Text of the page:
Friday, July 19:
The wedding of the year is now a marriage for a lifetime. We were only back home two days before some of us were called away to see a sick relative, with whom we stayed for a week. The contingent left at home had an average age of twelve; their days consisted of necessary chores, stitched together by meals prepared by the little girls and studded here and there with judicious frivolity: a hot afternoon spent tubing in a local stream and ending with ice cream; a long evening on a friend’s farm, toasting marshmallows and foregathering with visitors from the West coast. The necessary work got done, even to catching a heifer in heat and getting her bred. This life teaches self-sufficiency at a young age.
In heat like this we soak two changes of clothes most days. Going out in the morning to look for a missing three-day old heifer calf, we spend an hour trudging over pasture waist-high in orchard grass, timothy and clover, tearing through high blackberry canes and pushing through spiderwebs strung from tree to tree in the surrounding woods, only to find her at last exactly where we all knew she ought to be, just yards from the dairy cows’ paddock in the tank pasture. Knew she ought to be, but couldn’t find her, although we had looked just where she was lying. Calves, like fawns, know to lie perfectly still when resting, and until she moved she looked just like the earth beneath her and the sun-browned grass all around her. When she grew hungry she moved, and there she was. A shout brought in the searchers, five in all, not counting the little boy on the pony, who had only come along with us to test a new pair of boots and spurs.
An hour had soaked us all with sweat, so we detoured on our way home, climbing down the steep roadside behind the hermitage to an old spring house, falling into ruin now, but with the cool sound of tinkling water coming from somewhere inside and a clear stream flowing from under the foundation. A pipe that once had delivered water into an old white clawfooted bathtub still extended from the brick wall, and from this flowed air deliciously cool. We stood for a while waist-deep in raspberry cane and nettles with the sun glancing down through a high ceiling of leaves, considering the flow, debating its suitability for improvement with a water ram. Dearly would we love continuously running water in the pastures above, water moving at a sufficient rate to defy all but the hardest frosts: even in this tropical heat we look forward to winter with a preparatory eye. Eventually we left our speculation to return to the planned work of the day which had been set back by our calf-hunting, cooled by the break, the spring water, the forest shade.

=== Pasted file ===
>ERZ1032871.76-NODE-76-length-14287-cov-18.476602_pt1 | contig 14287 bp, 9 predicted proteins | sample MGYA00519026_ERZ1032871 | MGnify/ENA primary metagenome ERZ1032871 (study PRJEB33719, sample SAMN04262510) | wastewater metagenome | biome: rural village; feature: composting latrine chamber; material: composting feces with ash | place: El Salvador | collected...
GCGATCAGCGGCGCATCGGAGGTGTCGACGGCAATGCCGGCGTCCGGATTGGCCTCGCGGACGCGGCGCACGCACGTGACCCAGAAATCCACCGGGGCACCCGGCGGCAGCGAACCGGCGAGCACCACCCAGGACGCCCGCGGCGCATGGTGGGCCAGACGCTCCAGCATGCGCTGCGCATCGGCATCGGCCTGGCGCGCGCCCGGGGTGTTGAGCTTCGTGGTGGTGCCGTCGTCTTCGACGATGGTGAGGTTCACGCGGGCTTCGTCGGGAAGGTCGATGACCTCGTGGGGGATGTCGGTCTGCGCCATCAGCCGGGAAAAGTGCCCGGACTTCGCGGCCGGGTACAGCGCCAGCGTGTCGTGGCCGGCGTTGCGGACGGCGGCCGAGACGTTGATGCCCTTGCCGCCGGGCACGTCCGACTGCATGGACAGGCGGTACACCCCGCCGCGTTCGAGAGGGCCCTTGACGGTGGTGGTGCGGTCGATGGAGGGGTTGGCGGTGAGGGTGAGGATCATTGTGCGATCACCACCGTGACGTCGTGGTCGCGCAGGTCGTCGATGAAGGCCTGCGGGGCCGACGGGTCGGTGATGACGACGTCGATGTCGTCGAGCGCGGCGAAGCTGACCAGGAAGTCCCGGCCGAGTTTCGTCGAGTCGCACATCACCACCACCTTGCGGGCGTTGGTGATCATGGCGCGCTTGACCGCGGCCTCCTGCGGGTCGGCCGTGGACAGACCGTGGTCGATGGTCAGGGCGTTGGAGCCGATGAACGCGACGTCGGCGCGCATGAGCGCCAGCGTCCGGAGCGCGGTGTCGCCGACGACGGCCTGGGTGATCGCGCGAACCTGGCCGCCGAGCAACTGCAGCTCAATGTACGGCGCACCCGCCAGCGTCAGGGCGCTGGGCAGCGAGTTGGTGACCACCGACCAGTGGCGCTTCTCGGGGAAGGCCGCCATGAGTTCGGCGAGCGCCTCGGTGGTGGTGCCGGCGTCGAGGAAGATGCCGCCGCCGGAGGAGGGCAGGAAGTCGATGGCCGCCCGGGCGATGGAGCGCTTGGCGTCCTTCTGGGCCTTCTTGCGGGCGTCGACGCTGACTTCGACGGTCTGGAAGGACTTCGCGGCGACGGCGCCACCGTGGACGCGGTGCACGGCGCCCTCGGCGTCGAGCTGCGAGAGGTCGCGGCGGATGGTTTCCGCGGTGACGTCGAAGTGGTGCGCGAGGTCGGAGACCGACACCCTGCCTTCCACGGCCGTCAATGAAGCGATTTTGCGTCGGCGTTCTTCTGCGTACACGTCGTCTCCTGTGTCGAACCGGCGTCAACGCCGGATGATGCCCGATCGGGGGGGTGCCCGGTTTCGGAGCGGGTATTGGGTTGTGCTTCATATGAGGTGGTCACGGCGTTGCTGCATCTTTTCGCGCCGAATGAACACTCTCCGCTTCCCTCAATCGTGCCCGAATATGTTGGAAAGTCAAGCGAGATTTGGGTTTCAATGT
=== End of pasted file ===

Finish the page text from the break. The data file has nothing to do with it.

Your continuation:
The experimental barley patch in the big monastery garden has so far taught us two things at least: one is to do our own research, as barley takes longer to reach maturity than our one source told us, and this patch which was supposed to be freed up in June is only just now ready for harvest; the other is that if you sow your grain thinly, weeds fill up the gaps. Saturday we’ll get it mowed and shocked (we hope) and disk that land for fodder beets, young corn and pintos to garden feed our fall piglets. Frost may come before the corn can make ears, but the plants themselves are valuable animal food – so say our sources, at any rate – and we are accustomed to learning by doing. Failures, like manure, can be fertile things.